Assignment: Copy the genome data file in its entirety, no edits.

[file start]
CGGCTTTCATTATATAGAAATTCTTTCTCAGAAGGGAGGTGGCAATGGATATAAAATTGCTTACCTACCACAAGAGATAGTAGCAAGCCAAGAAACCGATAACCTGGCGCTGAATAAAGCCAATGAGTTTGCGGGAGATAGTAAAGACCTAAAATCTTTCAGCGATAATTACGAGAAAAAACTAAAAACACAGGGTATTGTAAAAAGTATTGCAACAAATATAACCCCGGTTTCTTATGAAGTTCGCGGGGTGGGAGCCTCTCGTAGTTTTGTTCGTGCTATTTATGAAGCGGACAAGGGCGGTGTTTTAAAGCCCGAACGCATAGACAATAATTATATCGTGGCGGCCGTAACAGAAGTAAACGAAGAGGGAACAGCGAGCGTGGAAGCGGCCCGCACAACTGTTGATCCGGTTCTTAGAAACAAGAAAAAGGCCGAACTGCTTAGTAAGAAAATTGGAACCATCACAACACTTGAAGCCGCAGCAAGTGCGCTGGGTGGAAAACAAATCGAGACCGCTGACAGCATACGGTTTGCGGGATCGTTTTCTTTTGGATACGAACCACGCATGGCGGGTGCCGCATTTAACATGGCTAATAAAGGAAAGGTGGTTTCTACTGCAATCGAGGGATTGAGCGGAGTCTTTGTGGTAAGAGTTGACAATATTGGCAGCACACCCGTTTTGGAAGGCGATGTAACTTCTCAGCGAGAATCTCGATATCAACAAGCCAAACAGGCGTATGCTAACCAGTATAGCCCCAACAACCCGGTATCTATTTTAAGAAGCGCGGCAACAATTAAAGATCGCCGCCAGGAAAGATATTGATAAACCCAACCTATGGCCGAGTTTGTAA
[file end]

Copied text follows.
CGGCTTTCATTATATAGAAATTCTTTCTCAGAAGGGAGGTGGCAATGGATATAAAATTGCTTACCTACCACAAGAGATAGTAGCAAGCCAAGAAACCGATAACCTGGCGCTGAATAAAGCCAATGAGTTTGCGGGAGATAGTAAAGACCTAAAATCTTTCAGCGATAATTACGAGAAAAAACTAAAAACACAGGGTATTGTAAAAAGTATTGCAACAAATATAACCCCGGTTTCTTATGAAGTTCGCGGGGTGGGAGCCTCTCGTAGTTTTGTTCGTGCTATTTATGAAGCGGACAAGGGCGGTGTTTTAAAGCCCGAACGCATAGACAATAATTATATCGTGGCGGCCGTAACAGAAGTAAACGAAGAGGGAACAGCGAGCGTGGAAGCGGCCCGCACAACTGTTGATCCGGTTCTTAGAAACAAGAAAAAGGCCGAACTGCTTAGTAAGAAAATTGGAACCATCACAACACTTGAAGCCGCAGCAAGTGCGCTGGGTGGAAAACAAATCGAGACCGCTGACAGCATACGGTTTGCGGGATCGTTTTCTTTTGGATACGAACCACGCATGGCGGGTGCCGCATTTAACATGGCTAATAAAGGAAAGGTGGTTTCTACTGCAATCGAGGGATTGAGCGGAGTCTTTGTGGTAAGAGTTGACAATATTGGCAGCACACCCGTTTTGGAAGGCGATGTAACTTCTCAGCGAGAATCTCGATATCAACAAGCCAAACAGGCGTATGCTAACCAGTATAGCCCCAACAACCCGGTATCTATTTTAAGAAGCGCGGCAACAATTAAAGATCGCCGCCAGGAAAGATATTGATAAACCCAACCTATGGCCGAGTTTGTAA